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Former British Prime Minister William Gladstone (1809-1898) is generally credited with coining the phrase, “Justice delayed is justice denied.”

Anyone who has had the misfortune of navigating our legal system in a civil lawsuit is keenly aware of the relevance of Gladstone’s insightful observation, especially if an individual should find himself pitted against the unlimited financial and manpower resources of, say, state government.

No one knows that better than three individuals who have seen their cases languish for as long as eight years with no resolution in sight. Murphy Painter, Corey DelaHoussaye and Billy Broussard have found the state attempting to ground them into submission through a flurry of legal motions.

The state has taken a page out of the playbooks of Allstate and State Farm in the aftermath of Hurricane Katrina: Delay, deny, defend. Like those billion-dollar insurance companies, the state can afford to drag a case out indefinitely in the hopes of either demoralizing or bankrupting a plaintiff.

For those who insist that every person is entitled to his day in court, there is an equally compelling argument that justice can be bought. In criminal matters, the wealthy defendant who steals millions from his company or the politician who runs off a bridge, killing his female passenger, has a far better chance of avoiding a lengthy jail sentence—or any at all—than, say, some down on his luck individual who has the misfortune to getting caught with a joint. That’s because he can’t afford the legal representation and extracted courtroom fight as can those with greater resources.

LouisianaVoice will examine the legal pitfalls encountered by each of the three persons mentioned above in separate stories beginning today in an effort to show how the state drags out these cases as a tactic to wear down their finances and their will to keep fighting.

In the case of Murphy Painter, Bobby Jindal tried to set him up on bogus charges way back in August 2010 when he wouldn’t bend to the wishes of the late Tom Benson, a major contributor to Jindal’s political campaign, over a licensing issue. In our initial 2013 story about the prosecution, LouisianaVoice was the only media outlet to say publicly—and correctly—that Painter was being SET UP by Jindal.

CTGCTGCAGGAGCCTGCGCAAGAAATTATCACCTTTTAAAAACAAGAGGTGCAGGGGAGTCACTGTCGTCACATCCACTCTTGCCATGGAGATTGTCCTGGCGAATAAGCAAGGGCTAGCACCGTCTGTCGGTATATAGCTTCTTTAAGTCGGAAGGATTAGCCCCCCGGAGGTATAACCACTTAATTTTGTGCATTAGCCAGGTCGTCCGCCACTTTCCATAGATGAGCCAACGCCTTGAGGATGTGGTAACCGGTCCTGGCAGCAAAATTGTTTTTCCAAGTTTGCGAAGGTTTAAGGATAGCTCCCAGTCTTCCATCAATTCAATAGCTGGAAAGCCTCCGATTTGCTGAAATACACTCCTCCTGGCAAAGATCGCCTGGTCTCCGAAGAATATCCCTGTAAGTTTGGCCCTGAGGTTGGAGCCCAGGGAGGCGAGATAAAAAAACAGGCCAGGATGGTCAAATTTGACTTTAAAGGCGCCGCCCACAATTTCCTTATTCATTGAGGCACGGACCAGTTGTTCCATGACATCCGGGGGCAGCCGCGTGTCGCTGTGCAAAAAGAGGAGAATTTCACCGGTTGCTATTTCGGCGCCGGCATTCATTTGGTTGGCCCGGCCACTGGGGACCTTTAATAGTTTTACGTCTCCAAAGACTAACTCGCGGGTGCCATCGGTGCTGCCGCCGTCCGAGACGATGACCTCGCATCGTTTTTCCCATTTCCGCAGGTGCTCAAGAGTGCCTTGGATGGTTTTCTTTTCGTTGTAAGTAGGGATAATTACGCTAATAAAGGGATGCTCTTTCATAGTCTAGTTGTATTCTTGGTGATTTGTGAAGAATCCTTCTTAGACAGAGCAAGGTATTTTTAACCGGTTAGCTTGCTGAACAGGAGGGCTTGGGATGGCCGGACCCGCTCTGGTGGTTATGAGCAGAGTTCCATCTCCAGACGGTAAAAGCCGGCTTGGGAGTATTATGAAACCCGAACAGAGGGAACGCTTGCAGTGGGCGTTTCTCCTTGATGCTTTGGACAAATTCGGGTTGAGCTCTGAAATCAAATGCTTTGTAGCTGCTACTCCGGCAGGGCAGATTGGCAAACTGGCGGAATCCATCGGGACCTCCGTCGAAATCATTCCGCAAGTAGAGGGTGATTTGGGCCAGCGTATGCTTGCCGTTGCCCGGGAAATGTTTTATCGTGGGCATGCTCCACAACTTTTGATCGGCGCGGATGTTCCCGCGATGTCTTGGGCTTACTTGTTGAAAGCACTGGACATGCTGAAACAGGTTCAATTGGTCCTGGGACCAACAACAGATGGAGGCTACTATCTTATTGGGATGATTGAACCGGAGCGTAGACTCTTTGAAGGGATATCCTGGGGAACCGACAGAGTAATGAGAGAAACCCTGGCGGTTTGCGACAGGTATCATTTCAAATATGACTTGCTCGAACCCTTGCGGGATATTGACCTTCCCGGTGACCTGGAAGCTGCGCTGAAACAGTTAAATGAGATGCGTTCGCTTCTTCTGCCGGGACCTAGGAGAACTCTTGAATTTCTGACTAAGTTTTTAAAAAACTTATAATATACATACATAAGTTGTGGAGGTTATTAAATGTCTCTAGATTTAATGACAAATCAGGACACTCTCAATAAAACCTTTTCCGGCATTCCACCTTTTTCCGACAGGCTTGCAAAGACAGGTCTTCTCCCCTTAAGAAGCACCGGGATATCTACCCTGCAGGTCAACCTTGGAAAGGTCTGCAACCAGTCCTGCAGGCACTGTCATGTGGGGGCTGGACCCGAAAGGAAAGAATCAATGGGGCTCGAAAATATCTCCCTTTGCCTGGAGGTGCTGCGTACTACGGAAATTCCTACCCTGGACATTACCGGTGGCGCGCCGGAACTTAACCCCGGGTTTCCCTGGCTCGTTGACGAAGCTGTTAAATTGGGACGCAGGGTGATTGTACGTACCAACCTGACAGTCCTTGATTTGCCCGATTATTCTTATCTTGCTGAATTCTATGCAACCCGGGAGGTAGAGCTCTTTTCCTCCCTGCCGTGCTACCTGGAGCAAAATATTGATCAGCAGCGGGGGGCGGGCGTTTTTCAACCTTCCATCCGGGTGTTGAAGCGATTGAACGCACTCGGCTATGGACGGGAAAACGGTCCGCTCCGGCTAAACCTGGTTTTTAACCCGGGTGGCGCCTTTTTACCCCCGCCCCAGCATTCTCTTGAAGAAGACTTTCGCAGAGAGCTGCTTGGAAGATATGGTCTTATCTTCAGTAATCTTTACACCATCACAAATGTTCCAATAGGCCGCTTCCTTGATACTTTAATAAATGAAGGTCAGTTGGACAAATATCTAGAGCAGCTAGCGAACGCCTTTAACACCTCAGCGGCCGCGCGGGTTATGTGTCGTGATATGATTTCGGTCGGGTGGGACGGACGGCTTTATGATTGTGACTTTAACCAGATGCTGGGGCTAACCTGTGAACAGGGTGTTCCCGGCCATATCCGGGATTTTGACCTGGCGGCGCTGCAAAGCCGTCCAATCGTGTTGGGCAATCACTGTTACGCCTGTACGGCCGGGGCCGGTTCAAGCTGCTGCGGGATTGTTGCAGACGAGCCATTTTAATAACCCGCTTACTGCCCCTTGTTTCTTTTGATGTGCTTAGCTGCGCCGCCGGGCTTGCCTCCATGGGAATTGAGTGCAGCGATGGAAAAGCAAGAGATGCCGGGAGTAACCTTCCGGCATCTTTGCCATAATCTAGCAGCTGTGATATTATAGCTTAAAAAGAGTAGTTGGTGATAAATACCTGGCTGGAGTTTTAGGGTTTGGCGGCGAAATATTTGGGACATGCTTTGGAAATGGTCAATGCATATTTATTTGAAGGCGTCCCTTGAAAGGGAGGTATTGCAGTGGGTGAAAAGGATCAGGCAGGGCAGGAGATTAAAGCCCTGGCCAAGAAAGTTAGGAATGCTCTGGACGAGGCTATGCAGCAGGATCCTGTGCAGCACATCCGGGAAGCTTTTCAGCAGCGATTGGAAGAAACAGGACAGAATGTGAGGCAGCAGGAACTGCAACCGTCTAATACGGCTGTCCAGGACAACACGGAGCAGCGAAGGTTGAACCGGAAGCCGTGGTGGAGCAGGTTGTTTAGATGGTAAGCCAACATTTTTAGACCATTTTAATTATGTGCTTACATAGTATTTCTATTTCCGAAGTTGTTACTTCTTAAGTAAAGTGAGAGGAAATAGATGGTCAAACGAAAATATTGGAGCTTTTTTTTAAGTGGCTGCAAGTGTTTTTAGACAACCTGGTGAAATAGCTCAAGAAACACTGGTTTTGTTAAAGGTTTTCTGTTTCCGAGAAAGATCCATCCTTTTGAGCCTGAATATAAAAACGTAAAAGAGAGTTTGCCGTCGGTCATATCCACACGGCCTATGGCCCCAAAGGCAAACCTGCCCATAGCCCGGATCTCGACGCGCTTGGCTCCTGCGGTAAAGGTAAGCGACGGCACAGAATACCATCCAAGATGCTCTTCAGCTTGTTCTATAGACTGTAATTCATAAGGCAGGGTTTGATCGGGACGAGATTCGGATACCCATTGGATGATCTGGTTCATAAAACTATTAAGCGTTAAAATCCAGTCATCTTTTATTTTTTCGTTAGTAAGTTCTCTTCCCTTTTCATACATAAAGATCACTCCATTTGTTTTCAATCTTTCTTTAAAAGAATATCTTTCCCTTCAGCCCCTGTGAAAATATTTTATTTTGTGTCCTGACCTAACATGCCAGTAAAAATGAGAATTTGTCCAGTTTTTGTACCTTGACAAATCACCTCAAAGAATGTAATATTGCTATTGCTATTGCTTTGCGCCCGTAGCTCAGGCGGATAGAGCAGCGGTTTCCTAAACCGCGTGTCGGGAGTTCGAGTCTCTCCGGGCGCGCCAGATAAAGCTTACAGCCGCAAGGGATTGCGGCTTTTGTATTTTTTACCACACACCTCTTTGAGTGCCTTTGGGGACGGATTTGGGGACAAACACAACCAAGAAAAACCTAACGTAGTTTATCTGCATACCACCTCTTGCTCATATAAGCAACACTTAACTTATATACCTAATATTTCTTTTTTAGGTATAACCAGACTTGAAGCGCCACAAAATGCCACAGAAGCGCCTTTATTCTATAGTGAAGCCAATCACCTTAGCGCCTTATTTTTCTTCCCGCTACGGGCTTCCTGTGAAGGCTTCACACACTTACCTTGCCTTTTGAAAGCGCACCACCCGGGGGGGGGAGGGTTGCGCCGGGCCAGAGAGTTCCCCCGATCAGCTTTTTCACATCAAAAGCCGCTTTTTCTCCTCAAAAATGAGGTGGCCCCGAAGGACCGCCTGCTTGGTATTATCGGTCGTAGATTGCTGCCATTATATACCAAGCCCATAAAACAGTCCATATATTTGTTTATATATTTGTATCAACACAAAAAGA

Subsequent to that, we learned that the WARRANT executed on Painter’s ABC office was illegal in that the raid was carried out three days before the warrant was signed by Judge Bonnie Parker.

But that didn’t stop Jindal from pursuing criminal charges against Painter. He was indicted on 42 separate counts of computer fraud. But despite Jindal’s marshaling all the resources of state government against Painter, he was acquitted and the state had to pay his legal fees of $474,000—and that didn’t even take into account how much the state spent on his prosecution.

We will return to the state’s legal fees momentarily.

But first, let’s move to August 2011. That’s when Painter filed a lawsuit against the state, the Department of Revenue and Taxation, former Secretary of Revenue and Taxation Cynthia Bridges and Inspector General Stephen Street

It’s been eight years now and Painter’s lawsuit is no closer to a trial than it was in 2011.

Attorneys for the state have responded with stalling tactics that have taxed the patience of presiding judge who, out of exasperation, complained that Painter’s lawsuit had become so clouded by the state’s defensive maneuvers, motions, denials, and delays that the case had become impossible for any legal scholar to follow.

Just like the state planned it.

Justice delayed is justice denied.

Lost in all this is the issue of just how much of taxpayers’ money the state is willing to spend in order to break an adversary who was railroaded for political purposes in the first place.

After all, if his lawsuit had no merit, it would seem the state would be eager to go trial and get the matter settled once and for all. That alone would save untold thousands of dollars. But all too often, defense attorneys with political connections are given contracts to defend these lawsuits. It’s a lucrative arrangement: the attorneys contribute generously to political campaigns and they are rewarded with contracts to sit on a case for a few years—all while the meter is running, of course.

Efforts have been made to learned just how much the state has spent in defending Painter’s lawsuit but the state says that information is protected under the public information statute.

For that matter, we have even been unable to learn how much the state spent in legal fees in its criminal prosecution against Painter. We know his legal fees of near half-a-million dollars were awarded but the state had shielded from view the amount it spent in the criminal prosecution on the grounds the ongoing civil suit prohibit the release of that information.

In fact, there is a provision tucked away in the statute [R.S. 44:4 (15)] which exempts divulging current legal fees in litigation to anyone except the chairman and vice chairman of the Joint Legislative Committee on the Budget and that committee litigation subcommittee.

So, basically, the taxpayers who ultimately foot the bill for defending otherwise indefensible litigation are kept in the dark by state statute from learning how their tax dollars are wasted on years of costly legal maneuvers designed to frustrate and short circuit a system supposedly designed to allow the average citizen to seek redress for wrongs committed against them.